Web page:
gamma_constraint Constraint function applied to the gamma vector of the layer normalization layer. Default: None.
dropout Float between 0 and 1. Fraction of the units to drop for the linear transformation of the inputs. Default: 0.
recurrent_dropout Float between 0 and 1. Fraction of the units to drop for the linear transformation of the recurrent state. Default: 0.

Call arguments:

  • inputs: A 2D tensor, with shape of [batch, feature].
  • states: A 2D tensor with shape of [batch, units], which is the state from the previous time step. For timestep 0, the initial state provided by the user will be feed to cell.
  • training: Python boolean indicating whether the layer should behave in training mode or in inference mode. Only relevant when dropout or recurrent_dropout is used.

Examples:

import numpy as np
import tensorflow.keras as keras
import tensorflow_addons as tfa

inputs = np.random.random([32, 10, 8]).astype(np.float32)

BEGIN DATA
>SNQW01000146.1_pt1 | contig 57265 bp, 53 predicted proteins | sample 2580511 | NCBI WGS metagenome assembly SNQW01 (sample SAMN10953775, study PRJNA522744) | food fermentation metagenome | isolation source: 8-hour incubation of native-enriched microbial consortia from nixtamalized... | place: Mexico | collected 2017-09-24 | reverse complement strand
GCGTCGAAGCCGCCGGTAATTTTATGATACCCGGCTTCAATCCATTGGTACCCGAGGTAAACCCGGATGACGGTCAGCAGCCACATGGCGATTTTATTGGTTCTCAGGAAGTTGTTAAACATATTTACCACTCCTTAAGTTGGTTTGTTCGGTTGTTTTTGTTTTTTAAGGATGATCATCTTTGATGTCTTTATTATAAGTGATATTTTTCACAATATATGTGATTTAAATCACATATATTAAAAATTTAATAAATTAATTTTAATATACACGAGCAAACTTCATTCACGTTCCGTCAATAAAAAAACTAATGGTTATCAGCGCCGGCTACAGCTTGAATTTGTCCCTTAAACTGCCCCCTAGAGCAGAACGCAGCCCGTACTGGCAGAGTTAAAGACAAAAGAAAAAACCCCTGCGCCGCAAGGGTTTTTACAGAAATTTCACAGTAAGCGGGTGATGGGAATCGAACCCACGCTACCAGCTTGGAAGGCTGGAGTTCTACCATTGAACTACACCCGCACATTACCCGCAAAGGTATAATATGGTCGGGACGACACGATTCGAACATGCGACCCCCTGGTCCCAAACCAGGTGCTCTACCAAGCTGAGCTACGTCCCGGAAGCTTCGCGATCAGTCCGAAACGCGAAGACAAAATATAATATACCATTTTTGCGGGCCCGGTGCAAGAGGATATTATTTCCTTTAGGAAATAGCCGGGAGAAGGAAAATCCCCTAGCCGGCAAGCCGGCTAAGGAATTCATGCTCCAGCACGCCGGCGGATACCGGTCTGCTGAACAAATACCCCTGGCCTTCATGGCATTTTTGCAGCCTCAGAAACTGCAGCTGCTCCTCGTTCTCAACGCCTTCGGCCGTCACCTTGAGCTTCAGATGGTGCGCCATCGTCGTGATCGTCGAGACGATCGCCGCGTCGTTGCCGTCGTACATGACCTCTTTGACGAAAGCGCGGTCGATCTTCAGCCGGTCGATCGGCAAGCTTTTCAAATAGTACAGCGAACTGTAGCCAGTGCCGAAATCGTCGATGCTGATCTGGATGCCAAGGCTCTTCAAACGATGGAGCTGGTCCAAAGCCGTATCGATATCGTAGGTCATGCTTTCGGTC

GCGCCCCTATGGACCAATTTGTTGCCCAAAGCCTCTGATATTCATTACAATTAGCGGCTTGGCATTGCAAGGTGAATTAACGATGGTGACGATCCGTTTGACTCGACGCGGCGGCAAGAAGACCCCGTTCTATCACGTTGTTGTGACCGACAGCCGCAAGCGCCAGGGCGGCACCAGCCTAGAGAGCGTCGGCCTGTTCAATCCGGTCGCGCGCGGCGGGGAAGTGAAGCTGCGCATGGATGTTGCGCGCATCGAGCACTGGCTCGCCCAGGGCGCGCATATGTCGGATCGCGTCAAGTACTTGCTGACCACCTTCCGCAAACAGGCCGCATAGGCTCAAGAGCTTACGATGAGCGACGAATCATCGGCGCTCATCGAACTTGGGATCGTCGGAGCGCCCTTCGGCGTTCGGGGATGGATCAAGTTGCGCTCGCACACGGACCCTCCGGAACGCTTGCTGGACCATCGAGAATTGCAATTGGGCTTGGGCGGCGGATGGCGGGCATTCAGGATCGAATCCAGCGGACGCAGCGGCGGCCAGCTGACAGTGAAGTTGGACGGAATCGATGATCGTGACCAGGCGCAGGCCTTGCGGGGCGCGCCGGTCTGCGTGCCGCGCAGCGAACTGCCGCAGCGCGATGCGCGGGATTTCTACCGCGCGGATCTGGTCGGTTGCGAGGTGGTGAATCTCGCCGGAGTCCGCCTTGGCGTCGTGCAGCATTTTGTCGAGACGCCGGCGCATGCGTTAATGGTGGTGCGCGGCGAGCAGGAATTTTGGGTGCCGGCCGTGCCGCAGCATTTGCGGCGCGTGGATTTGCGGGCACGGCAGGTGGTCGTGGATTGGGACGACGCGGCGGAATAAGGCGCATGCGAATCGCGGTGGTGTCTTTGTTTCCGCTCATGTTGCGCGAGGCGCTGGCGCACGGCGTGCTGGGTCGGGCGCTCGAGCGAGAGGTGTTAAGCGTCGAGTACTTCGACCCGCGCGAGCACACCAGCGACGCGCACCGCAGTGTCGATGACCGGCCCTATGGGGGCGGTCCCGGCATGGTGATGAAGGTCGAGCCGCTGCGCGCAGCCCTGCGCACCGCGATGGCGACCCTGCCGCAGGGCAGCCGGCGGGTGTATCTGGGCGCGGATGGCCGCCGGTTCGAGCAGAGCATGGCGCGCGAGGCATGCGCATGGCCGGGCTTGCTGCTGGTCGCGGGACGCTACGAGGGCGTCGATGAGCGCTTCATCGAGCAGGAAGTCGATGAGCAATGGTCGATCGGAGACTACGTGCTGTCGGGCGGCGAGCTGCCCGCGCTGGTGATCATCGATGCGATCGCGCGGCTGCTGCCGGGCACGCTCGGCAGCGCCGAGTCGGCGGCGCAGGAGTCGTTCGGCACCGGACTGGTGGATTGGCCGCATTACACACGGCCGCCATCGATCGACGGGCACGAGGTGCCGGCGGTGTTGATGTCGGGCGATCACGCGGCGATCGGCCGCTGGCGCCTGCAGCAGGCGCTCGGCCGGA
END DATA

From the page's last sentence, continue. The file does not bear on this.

rnn = keras.layers.RNN(tfa.rnn.LayerNormSimpleRNNCell(4))

output = rnn(inputs)  # The output has shape `[32, 4]`.

rnn = keras.layers.RNN(
    tfa.rnn.LayerNormSimpleRNNCell(4),
    return_sequences=True,
    return_state=True)

# whole_sequence_output has shape `[32, 10, 4]`.
# final_state has shape `[32, 4]`.
whole_sequence_output, final_state = rnn(inputs)

activity_regularizer Optional regularizer function for the output of this layer.
dtype Dtype used by the weights of the layer, set in the constructor.
dynamic Whether the layer is dynamic (eager-only); set in the constructor.
input Retrieves the input tensor(s) of a layer.

Only applicable if the layer has exactly one input, i.e. if it is connected to one incoming layer.

input_spec InputSpec instance(s) describing the input format for this layer.